|Retrieving Data with SQL Queries|
|Part 2: Restricting Query Results|
In the first part of this feature, we looked at the general form of the SELECT statement and a simple query that retrieved all of the information contained within a table. Let's go a step further and look at some queries that restrict the information retrieved.
Retrieving Selected Columns from a Table
Our last example produced a report for the Director of Human Resources that contained all of the salary and reporting information for every employee of XYZ Corporation. There are several mid-level managers within the department that also require access to reporting information as part of their duties. These managers do not need access to salary information, so we'd like to provide them with a report containing limited information from the database -- each employee's name, ID number and the ID number of their manager.
Here's a SQL SELECT statement that accomplishes the desired result:
SELECT EmployeeID, LastName,
This query looks somewhat different from the previous one. Notice that the asterisk wildcard has been replaced with a list of the column names we would like to include in our query results. The Salary column is omitted to satisfy privacy concerns by limiting the information provided to mid-level managers. Here's the output of this query:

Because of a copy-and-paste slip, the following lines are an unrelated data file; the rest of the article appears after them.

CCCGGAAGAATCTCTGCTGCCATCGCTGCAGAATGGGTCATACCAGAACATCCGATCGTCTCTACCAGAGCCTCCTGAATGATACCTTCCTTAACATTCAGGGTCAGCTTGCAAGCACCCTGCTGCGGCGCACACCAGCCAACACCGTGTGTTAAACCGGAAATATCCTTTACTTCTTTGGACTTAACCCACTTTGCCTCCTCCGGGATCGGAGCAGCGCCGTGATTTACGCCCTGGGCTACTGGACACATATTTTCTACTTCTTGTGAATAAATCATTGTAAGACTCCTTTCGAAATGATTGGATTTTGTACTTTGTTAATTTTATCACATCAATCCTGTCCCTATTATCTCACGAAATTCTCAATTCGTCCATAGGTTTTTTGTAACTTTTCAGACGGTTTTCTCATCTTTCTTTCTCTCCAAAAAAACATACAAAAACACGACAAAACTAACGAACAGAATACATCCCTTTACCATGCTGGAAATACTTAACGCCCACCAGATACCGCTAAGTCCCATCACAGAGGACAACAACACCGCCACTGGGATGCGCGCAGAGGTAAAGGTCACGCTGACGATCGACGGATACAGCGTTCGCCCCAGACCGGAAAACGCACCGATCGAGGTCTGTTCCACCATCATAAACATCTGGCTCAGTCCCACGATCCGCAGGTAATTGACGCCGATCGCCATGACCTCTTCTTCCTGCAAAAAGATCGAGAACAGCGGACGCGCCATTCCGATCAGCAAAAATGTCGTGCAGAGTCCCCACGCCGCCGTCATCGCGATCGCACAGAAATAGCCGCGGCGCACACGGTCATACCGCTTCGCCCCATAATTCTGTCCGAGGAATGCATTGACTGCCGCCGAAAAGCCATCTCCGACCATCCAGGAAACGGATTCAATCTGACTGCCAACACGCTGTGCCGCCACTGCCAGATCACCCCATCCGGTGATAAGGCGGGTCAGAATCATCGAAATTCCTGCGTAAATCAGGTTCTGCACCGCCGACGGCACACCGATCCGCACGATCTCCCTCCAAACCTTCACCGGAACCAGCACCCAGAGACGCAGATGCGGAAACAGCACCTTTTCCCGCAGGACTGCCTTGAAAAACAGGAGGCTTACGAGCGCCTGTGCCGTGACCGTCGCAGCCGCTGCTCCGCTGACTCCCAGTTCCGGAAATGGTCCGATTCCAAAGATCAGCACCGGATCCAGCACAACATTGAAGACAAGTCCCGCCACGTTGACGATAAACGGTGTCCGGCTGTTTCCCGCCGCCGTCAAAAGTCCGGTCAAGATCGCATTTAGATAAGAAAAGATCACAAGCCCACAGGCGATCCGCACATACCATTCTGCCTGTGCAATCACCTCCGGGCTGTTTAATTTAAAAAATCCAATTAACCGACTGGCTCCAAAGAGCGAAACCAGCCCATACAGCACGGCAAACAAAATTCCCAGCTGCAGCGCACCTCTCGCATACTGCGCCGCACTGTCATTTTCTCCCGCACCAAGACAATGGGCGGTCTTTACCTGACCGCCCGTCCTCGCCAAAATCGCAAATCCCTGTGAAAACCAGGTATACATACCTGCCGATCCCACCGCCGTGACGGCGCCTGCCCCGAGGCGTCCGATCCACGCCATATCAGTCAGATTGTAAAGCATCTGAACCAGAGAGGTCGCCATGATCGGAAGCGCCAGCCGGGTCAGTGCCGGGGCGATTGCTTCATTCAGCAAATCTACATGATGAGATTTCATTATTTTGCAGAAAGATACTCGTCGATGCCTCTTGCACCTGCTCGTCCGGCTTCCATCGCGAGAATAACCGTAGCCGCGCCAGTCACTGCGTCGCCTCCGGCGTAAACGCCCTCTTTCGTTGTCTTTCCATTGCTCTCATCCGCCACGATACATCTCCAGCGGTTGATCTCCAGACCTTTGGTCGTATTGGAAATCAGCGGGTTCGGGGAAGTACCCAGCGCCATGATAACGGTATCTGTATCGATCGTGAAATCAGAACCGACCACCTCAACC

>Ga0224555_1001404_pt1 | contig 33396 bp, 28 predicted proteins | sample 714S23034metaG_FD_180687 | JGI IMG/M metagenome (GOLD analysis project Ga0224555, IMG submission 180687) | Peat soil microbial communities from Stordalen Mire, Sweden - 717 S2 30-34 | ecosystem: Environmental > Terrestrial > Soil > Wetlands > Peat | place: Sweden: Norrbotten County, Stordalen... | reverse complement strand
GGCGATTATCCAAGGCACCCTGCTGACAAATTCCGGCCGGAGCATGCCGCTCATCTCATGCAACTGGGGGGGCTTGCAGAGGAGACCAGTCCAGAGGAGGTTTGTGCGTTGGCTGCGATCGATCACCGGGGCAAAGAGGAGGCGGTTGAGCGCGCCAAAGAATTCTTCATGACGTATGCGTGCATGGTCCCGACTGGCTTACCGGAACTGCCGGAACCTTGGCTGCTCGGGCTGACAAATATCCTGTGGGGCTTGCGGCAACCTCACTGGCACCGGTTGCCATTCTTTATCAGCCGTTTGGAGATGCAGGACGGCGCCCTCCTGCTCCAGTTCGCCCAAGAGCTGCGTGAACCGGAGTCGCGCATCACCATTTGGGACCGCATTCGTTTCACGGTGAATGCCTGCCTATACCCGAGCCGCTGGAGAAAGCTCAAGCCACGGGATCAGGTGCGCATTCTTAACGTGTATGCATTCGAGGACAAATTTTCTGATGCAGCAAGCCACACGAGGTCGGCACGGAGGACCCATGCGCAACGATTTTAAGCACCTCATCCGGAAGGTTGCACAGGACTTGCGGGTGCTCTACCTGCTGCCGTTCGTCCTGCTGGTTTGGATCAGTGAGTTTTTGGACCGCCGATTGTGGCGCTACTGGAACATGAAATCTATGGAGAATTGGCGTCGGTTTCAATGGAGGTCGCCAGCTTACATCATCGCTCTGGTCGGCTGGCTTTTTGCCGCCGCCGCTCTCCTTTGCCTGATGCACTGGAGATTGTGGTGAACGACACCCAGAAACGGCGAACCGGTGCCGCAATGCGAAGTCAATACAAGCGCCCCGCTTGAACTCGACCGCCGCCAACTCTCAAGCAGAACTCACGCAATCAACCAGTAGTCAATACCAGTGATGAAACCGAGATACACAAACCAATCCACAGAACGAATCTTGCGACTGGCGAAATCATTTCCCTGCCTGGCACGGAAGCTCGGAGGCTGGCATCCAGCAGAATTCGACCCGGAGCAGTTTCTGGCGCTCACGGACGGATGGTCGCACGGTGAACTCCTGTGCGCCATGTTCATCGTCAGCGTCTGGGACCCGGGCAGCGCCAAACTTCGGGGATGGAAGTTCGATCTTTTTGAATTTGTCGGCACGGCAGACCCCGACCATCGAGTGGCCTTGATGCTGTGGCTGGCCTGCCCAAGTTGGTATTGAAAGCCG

Retrieving Selected Rows from a Table
XYZ's President, Sue Scampi, would like a report providing detailed information on all of the employees that report directly to her. To produce this report, we need to restrict the rows that appear in the query results through the use of a WHERE clause. Let's look at the SQL code used to accomplish this result.
Notice that the wildcard has reappeared in the select_list in order to provide Ms. Scampi with the detailed report she requested. We've added on a WHERE clause that limits the results to those rows where the ReportsTo field contains a value of 2 (Sue's Employee ID). Here are the results of executing the above query:
After reviewing this report, Sue decides that she would like to further limit the results to those employees that earn a salary in excess of $30,000. We can use a compound condition in the WHERE clause to achieve these results. Here's the revised SQL query:
And the results of this query:
Notice that Tom Kendall's record dropped out of the results because his salary did not meet the minimum requirement of $30,000.
In the final section of this article we'll look at two techniques used to enhance query results. Read on!